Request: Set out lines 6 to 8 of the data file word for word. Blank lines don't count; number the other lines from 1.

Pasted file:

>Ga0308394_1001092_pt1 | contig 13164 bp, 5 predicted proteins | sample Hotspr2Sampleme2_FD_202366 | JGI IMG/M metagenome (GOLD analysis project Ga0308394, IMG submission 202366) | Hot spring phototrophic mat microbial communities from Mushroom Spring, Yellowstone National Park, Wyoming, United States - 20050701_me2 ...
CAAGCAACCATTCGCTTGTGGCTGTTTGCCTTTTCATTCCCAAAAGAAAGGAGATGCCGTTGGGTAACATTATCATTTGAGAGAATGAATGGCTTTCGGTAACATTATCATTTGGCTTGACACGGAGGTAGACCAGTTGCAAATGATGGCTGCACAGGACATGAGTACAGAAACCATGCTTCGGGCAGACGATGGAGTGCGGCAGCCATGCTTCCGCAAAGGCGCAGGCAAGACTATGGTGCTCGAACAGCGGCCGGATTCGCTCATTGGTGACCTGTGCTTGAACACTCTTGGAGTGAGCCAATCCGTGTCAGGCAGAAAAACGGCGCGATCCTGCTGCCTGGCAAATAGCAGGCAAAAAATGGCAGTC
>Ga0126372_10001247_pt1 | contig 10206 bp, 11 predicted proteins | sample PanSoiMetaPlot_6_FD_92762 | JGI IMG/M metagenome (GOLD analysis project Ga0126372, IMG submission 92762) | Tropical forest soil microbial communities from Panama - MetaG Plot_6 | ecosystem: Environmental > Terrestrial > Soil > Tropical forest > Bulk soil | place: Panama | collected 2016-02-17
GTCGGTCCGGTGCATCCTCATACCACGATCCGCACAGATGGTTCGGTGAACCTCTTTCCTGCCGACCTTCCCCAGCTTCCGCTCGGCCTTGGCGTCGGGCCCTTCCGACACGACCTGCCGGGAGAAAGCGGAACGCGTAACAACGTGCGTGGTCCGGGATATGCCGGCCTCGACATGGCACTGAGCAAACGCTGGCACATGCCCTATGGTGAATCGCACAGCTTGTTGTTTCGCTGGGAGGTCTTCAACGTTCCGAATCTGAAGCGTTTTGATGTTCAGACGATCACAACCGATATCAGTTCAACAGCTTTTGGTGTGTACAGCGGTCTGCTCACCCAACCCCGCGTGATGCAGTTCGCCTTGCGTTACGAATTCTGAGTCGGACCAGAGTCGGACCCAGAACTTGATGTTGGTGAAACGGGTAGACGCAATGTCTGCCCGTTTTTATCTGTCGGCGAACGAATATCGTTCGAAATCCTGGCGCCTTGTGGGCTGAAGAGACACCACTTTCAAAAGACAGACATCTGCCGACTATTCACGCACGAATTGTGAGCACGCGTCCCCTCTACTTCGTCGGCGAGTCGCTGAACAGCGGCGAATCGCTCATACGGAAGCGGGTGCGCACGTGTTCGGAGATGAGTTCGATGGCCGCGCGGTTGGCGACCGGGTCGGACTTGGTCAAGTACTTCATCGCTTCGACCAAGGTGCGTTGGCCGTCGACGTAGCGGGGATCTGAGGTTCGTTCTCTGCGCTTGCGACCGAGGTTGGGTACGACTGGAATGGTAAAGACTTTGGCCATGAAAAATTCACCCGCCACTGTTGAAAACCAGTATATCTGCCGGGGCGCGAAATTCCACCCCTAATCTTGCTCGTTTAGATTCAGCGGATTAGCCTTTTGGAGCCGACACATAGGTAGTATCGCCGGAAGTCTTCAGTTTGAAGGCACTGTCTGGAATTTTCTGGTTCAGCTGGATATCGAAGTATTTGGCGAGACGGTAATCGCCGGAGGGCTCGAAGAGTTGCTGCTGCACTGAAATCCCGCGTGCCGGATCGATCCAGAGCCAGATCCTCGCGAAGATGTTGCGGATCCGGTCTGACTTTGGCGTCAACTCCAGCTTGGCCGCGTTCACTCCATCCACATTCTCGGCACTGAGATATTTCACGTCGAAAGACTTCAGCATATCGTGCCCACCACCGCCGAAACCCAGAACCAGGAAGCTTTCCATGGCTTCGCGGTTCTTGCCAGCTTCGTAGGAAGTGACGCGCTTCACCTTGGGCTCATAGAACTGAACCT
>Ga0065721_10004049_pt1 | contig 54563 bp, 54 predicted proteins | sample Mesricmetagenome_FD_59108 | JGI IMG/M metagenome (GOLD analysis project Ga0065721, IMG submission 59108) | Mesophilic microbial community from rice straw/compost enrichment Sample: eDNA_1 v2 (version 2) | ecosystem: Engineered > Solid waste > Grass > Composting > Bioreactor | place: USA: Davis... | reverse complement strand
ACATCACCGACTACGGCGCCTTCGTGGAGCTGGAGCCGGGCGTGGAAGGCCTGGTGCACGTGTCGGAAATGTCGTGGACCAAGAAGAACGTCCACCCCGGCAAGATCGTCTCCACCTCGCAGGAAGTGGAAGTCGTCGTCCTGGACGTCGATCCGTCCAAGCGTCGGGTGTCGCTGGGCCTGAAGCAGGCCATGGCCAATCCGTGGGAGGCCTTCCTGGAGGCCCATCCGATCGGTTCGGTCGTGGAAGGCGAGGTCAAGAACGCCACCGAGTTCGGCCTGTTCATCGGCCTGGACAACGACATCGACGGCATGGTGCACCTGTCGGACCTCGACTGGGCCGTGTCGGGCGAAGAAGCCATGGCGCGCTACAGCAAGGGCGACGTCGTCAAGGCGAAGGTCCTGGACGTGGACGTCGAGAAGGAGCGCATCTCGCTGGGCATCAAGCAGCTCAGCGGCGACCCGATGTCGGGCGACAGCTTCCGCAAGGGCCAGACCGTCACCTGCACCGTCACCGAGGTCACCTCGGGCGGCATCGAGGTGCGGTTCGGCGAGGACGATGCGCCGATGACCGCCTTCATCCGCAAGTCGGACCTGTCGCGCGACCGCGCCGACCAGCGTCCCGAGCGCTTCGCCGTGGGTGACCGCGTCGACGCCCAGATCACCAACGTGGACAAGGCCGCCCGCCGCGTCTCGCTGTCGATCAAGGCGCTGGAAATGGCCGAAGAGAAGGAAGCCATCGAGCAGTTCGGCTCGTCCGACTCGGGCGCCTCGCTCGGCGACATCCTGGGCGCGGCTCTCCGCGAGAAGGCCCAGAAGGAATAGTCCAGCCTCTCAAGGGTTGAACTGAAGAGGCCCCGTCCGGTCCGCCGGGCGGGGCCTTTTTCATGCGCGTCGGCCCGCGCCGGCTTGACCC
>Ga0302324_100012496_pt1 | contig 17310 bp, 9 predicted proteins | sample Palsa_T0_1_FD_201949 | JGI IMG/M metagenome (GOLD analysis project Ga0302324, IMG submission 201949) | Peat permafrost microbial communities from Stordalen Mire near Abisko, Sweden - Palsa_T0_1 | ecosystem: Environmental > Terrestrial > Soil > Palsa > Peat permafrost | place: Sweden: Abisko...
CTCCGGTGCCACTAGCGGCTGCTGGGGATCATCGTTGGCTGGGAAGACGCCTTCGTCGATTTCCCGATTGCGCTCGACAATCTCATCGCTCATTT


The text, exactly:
ACATCACCGACTACGGCGCCTTCGTGGAGCTGGAGCCGGGCGTGGAAGGCCTGGTGCACGTGTCGGAAATGTCGTGGACCAAGAAGAACGTCCACCCCGGCAAGATCGTCTCCACCTCGCAGGAAGTGGAAGTCGTCGTCCTGGACGTCGATCCGTCCAAGCGTCGGGTGTCGCTGGGCCTGAAGCAGGCCATGGCCAATCCGTGGGAGGCCTTCCTGGAGGCCCATCCGATCGGTTCGGTCGTGGAAGGCGAGGTCAAGAACGCCACCGAGTTCGGCCTGTTCATCGGCCTGGACAACGACATCGACGGCATGGTGCACCTGTCGGACCTCGACTGGGCCGTGTCGGGCGAAGAAGCCATGGCGCGCTACAGCAAGGGCGACGTCGTCAAGGCGAAGGTCCTGGACGTGGACGTCGAGAAGGAGCGCATCTCGCTGGGCATCAAGCAGCTCAGCGGCGACCCGATGTCGGGCGACAGCTTCCGCAAGGGCCAGACCGTCACCTGCACCGTCACCGAGGTCACCTCGGGCGGCATCGAGGTGCGGTTCGGCGAGGACGATGCGCCGATGACCGCCTTCATCCGCAAGTCGGACCTGTCGCGCGACCGCGCCGACCAGCGTCCCGAGCGCTTCGCCGTGGGTGACCGCGTCGACGCCCAGATCACCAACGTGGACAAGGCCGCCCGCCGCGTCTCGCTGTCGATCAAGGCGCTGGAAATGGCCGAAGAGAAGGAAGCCATCGAGCAGTTCGGCTCGTCCGACTCGGGCGCCTCGCTCGGCGACATCCTGGGCGCGGCTCTCCGCGAGAAGGCCCAGAAGGAATAGTCCAGCCTCTCAAGGGTTGAACTGAAGAGGCCCCGTCCGGTCCGCCGGGCGGGGCCTTTTTCATGCGCGTCGGCCCGCGCCGGCTTGACCC
>Ga0302324_100012496_pt1 | contig 17310 bp, 9 predicted proteins | sample Palsa_T0_1_FD_201949 | JGI IMG/M metagenome (GOLD analysis project Ga0302324, IMG submission 201949) | Peat permafrost microbial communities from Stordalen Mire near Abisko, Sweden - Palsa_T0_1 | ecosystem: Environmental > Terrestrial > Soil > Palsa > Peat permafrost | place: Sweden: Abisko...
CTCCGGTGCCACTAGCGGCTGCTGGGGATCATCGTTGGCTGGGAAGACGCCTTCGTCGATTTCCCGATTGCGCTCGACAATCTCATCGCTCATTT